Palmerston North City Council has applied for $742,515.90 to deliver 10 projects which focus on improvements in the city centre, around the river and in Hokowhitu.
Safer spaces to ride and walk and supporting local retailers are the two defining features of Palmerston North's bid for the post-Covid government funding.
The Transport Agency's first round of funding for its Innovating Streets programme closed in early May.
The fund's purpose is to trial the use of streets designed for people, rather than cars, with temporary solutions that could later be made permanent.
If successful, most of the projects will be constructed between September and February.
Data will be taken during the trials to report back to both the Transport Agency and Council to determine if the Innovating Streets programme was a success.
The Council's City Centre Framework is to support business to thrive in a post-pandemic world which is to encourage more people into the CBD, entice them to stay longer and spend more money.
Mayor Grant Smith says that is increasingly important after Covid-19.
"We've been working on a city recovery programme, and a campaign to get people to 'choose Manawatū'.
"These projects will further help with our city's recovery as they make it easier and safer to support our local businesses."
Council chief executive Heather Shotter says the work of council and partner agencies is paying off.
She said the council will be working with the community to bring these projects to life.
"As part of our Manawatū River Framework strategy we're working hard to ensure there are more things to do, and more people enjoying the river each year – but it's important that everyone can continue to do that in a safe way.
"These trials will allow us to see if we can make the entrances to the river safer for pedestrians, people on bikes and people with accessibility requirements."
Mayor Smith says before construction begins, council officers will work with users, businesses, residents, iwi and stakeholder groups to ensure the design is right.
"While our urban designers and transport engineers will play a big role in the design, we want solutions that suit the people that use them.
"It's vital that everyone has their say and we get projects that benefit everyone.
"For many of the projects, the key factor will be to ensure we improve pedestrian and cycling access, but not compromise accessibility for people with mobility issues or those with prams."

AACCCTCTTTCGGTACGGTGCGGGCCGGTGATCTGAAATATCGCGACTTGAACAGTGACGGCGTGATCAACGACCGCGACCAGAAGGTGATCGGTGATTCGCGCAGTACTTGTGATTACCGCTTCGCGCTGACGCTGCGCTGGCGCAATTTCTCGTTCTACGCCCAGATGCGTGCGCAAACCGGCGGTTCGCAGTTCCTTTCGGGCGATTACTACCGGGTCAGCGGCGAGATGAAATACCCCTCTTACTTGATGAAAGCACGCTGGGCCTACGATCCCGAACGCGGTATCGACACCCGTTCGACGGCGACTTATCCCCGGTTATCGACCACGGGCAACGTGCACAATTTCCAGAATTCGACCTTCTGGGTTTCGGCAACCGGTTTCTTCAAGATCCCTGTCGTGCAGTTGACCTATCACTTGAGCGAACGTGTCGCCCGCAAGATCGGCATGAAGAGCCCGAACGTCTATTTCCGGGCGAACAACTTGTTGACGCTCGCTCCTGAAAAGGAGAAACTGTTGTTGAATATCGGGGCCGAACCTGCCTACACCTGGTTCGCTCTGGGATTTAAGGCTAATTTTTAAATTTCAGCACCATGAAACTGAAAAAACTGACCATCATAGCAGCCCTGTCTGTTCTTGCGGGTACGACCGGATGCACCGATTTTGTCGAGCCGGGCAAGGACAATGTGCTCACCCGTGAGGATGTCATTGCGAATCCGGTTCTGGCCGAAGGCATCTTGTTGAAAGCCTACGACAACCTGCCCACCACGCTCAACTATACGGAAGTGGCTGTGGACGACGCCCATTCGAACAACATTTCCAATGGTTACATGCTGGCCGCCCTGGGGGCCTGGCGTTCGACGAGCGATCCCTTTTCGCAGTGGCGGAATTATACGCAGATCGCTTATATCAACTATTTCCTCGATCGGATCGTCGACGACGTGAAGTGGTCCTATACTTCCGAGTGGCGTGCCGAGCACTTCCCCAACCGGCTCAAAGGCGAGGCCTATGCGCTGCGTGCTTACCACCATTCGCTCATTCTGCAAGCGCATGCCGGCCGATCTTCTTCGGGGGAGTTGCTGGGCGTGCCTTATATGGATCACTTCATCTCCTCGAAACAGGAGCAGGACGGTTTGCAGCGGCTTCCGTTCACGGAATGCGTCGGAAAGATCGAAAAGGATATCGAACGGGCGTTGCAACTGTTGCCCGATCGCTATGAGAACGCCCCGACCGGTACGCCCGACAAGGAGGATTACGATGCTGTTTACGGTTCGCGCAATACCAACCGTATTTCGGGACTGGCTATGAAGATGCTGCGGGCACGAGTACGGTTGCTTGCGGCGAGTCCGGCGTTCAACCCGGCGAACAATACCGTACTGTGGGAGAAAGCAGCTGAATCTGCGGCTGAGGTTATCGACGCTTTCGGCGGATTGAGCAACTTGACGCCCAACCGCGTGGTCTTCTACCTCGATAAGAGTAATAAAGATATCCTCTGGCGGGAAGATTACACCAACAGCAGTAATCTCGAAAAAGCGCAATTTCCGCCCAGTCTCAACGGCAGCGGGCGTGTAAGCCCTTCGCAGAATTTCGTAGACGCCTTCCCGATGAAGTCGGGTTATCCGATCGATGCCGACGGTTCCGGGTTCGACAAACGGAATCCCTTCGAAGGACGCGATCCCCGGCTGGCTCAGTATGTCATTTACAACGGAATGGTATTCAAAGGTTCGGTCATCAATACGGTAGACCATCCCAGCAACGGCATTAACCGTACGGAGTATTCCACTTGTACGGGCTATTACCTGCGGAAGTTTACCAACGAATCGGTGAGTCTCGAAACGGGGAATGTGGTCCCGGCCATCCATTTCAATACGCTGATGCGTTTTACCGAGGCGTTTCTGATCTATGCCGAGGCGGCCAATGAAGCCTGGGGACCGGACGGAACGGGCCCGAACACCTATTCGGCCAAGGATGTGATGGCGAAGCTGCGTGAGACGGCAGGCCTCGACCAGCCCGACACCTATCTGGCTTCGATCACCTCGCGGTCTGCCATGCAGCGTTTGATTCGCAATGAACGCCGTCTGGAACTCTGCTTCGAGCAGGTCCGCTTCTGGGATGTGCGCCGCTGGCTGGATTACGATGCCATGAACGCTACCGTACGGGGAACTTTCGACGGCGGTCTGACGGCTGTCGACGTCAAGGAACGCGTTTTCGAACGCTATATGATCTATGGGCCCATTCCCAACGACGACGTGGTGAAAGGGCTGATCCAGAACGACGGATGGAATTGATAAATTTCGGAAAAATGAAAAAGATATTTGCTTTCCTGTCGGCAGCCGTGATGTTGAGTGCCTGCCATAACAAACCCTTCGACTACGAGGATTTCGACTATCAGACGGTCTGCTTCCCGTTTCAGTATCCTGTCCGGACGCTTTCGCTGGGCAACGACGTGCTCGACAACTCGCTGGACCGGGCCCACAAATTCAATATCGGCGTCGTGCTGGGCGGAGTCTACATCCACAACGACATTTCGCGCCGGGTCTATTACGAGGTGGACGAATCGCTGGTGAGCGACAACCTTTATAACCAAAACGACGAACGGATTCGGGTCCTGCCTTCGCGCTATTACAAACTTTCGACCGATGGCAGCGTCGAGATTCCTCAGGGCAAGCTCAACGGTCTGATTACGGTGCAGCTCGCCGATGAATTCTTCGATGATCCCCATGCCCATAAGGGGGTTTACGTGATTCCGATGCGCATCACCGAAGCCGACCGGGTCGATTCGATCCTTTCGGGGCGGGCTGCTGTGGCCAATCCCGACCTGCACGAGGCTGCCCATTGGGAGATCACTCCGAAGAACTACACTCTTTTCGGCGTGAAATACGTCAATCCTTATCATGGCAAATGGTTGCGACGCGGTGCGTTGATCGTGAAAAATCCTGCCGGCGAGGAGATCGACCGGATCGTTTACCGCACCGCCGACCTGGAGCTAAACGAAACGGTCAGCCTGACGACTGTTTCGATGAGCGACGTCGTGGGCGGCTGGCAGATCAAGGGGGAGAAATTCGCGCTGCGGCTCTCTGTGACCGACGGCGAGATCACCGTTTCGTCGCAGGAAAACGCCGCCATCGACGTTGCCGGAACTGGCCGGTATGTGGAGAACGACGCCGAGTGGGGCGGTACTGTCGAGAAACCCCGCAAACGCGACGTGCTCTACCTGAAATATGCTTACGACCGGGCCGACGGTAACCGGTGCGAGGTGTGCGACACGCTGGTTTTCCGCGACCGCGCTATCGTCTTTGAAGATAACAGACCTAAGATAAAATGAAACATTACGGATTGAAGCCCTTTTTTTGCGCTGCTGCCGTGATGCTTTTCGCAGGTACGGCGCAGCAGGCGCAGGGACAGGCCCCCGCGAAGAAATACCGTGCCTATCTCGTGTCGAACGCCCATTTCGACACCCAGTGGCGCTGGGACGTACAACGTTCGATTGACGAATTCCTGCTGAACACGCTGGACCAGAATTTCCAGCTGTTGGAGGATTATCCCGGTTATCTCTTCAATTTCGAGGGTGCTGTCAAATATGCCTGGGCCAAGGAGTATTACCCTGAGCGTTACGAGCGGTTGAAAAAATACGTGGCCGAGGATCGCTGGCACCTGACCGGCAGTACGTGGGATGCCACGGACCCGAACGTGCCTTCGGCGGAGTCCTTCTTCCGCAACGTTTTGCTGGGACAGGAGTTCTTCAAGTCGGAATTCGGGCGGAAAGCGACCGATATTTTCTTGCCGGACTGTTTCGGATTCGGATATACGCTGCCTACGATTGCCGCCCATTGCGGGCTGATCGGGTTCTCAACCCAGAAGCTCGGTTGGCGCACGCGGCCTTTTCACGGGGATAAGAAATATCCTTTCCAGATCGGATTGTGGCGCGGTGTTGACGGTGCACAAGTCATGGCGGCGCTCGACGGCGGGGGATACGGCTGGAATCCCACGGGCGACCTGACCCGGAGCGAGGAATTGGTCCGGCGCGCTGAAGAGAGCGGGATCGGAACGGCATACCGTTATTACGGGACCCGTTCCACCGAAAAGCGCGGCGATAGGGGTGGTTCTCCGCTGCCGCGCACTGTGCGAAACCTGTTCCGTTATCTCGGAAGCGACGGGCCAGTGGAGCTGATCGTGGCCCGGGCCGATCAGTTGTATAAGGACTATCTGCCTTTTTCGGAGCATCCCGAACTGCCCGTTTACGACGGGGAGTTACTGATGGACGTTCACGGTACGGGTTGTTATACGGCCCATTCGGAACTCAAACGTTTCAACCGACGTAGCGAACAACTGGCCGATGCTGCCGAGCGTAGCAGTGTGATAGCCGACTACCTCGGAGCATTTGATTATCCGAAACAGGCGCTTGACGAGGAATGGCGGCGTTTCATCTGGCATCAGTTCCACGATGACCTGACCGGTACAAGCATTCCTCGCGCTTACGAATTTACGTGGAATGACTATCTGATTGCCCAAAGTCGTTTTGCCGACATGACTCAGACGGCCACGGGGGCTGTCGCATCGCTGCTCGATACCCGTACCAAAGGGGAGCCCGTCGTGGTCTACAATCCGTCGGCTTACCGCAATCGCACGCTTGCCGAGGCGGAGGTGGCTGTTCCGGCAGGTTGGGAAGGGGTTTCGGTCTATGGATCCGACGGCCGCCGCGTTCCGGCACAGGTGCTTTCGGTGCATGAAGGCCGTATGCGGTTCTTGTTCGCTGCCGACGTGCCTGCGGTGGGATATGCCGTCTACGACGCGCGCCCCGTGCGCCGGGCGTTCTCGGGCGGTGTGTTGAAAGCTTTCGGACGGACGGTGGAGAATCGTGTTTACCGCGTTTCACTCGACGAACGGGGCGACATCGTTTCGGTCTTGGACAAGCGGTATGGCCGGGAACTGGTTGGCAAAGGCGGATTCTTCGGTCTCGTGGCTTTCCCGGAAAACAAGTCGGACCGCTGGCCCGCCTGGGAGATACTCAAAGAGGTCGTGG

The projects to support business include square edge planters and seating where people can use the large footpath area as a place to sit/relax/enjoy.
George St will hold retailer-led open street events and the road between Main St and Coleman Place will be closed to vehicles during these events to enable the street to be used by people.
A temporary median strip and pedestrian waiting points will be constructed on Main St, from Pitt St to The Square, that will narrow traffic lanes, slow traffic down for pedestrians to move safely across the roads.
In Hokowhitu Village there will be temporary speed limits at the four entry points to create a sense of arrival to a village space, slow down traffic and create safe pedestrian and cycle improvements
A separated cycleway from Main St on the northern side of the Botanical Rd ring road will be trialled to link the Pioneer shared pathway to the CBD.
The Manawatū River will continue to be a recreation drawcard and since He Ara Kotahi opened almost a year ago, more people now flock to the area to walk, run, ride and play.
During Covid-19, that has been no different.
Data from the council's counter on the He Ara Kotahi Bridge shows pedestrian numbers were up on average around 200 a day, and people on bikes around 100 more each day.
The five projects in the river area focus on four river entrances, and involve temporary build-outs and painted road markings to show it is a shared space.
Maxwells Line, Slacks Rd to Tip Rd; Ruha St, Park Rd to He Ara Kotahi Bridge;
the Albert St river entrance; Albert St, Manawatū St to the river carpark and Ruahine St, Newcastle St to Roxburgh Crescent.